This choice is best when you’re working with an initial draft of your manuscript. You’ll receive (general) critical feedback on developmental concerns without paying the developmental price. These are often done with other authors in similar genres.


  1. Read through the work and make in-text comments covering topics:
    1. Character arcs
    2. Plot holes
    3. Consistency
    4. Copyediting/terminology concerns
  2. When possible or necessary, summarize a chapter’s pros and cons at the end, and again at the very end of the book including:
    1. What worked and what didn’t
    2. Anything that was missing
    3. What stood out to you most
    4. If it’s a series, how it relates to and fits with the series details and trends of narrative voice (does it fit the brand of the series?)
  3. A final summary critique sheet can be really helpful when doing swaps.

You can view it here: Sample Critique Sheet

This is a document I created to provide the most feedback on a manuscript in the smallest amount of space.

It can still be overwhelming. I always encourage writers to read through the completed sheet first because it contains more general concerns (developmental), and then look through the details of the in-text notes. It doesn’t make sense to use your precious time to edit details of a section only to decide to cut it later.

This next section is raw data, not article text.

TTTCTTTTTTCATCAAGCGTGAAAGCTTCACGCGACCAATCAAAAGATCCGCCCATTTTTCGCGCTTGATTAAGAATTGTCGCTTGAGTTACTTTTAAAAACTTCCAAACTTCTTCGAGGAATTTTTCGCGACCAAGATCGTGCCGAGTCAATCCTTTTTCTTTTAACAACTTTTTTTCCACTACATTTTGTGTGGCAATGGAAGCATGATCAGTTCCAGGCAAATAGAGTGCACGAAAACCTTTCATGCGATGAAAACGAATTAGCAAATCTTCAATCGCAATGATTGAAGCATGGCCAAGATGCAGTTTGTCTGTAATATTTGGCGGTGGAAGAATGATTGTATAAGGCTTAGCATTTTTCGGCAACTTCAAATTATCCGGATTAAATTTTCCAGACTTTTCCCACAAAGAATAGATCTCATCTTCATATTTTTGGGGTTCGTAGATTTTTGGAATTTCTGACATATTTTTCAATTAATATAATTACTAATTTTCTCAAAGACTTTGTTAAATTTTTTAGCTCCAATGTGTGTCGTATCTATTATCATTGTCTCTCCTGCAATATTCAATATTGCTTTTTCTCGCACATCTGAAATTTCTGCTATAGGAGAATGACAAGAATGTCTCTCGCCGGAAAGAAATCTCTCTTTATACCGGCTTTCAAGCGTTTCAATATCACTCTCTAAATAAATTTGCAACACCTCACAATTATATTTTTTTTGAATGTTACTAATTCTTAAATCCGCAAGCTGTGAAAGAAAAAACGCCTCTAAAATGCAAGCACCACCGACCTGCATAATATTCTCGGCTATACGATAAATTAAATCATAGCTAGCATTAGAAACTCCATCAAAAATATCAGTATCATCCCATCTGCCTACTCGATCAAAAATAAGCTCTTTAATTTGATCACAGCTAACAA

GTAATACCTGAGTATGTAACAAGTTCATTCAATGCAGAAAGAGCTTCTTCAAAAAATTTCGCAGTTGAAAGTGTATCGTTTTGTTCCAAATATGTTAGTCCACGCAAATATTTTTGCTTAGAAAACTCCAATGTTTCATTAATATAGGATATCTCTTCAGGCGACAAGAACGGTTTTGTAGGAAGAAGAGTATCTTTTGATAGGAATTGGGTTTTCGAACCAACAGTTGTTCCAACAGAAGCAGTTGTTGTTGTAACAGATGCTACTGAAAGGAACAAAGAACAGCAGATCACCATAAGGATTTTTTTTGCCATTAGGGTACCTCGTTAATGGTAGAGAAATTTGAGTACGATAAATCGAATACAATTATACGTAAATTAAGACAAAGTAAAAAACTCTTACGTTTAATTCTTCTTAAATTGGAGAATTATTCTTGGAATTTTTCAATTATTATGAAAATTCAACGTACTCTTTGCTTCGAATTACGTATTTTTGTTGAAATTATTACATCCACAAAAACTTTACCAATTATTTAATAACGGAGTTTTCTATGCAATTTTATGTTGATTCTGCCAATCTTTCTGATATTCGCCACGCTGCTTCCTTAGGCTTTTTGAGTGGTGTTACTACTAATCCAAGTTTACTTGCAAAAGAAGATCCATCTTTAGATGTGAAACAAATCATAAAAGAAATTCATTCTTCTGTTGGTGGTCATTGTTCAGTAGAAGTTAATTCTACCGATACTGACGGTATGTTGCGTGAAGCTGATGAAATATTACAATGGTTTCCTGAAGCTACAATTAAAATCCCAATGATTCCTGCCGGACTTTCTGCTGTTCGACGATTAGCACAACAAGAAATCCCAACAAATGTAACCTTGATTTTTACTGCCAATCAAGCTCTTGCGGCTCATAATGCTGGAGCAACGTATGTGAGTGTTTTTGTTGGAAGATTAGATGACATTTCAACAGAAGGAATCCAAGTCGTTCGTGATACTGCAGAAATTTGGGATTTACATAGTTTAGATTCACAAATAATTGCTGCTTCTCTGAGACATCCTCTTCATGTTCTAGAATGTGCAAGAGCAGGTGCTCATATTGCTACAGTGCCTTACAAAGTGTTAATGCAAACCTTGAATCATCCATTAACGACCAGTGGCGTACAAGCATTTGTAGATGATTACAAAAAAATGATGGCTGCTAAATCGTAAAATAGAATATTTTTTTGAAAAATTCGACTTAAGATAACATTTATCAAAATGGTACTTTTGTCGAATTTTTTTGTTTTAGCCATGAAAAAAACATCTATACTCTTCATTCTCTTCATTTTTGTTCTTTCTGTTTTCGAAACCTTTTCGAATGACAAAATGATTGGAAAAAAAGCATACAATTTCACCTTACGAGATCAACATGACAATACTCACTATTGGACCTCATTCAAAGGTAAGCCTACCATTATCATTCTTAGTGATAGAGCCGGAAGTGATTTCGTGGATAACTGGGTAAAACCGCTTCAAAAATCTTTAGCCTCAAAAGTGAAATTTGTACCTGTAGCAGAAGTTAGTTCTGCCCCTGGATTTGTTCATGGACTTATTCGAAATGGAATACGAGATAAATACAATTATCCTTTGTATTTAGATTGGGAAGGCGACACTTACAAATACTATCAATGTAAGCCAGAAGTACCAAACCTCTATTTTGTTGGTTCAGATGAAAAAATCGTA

My Services:
Sample Critique
– First five pages or Chapter 1, get in-depth text commenting and overall summary
Full Critique – In-text comments on above topics, final summary letter with filled out Critique Sheet.
(ex: 50,000 word book = $750)

Minimum charge: $25
(Payment is 1/2 up front, 1/2 upon delivery)

Please note: if you are outside of the USA, please message me for pricing information.

Interested in a critique? Let me know!

Hi! I’m Amy. I’ve been doing critiques and critique swaps for several years. This is one of my favorite things. I love seeing how writers’ ideas flow without editing.

Don’t worry, my feedback is always substantial, practical, and unbiased. If I feel a potential “reader reaction” may be necessary to comment, I’ll add it with that notation. I believe it is important to be able to separate our professional selves from our reader selves and know when to listen to each.

Often a “what?! No!” reaction is actually a good thing. It means you’ve gripped your reader hard!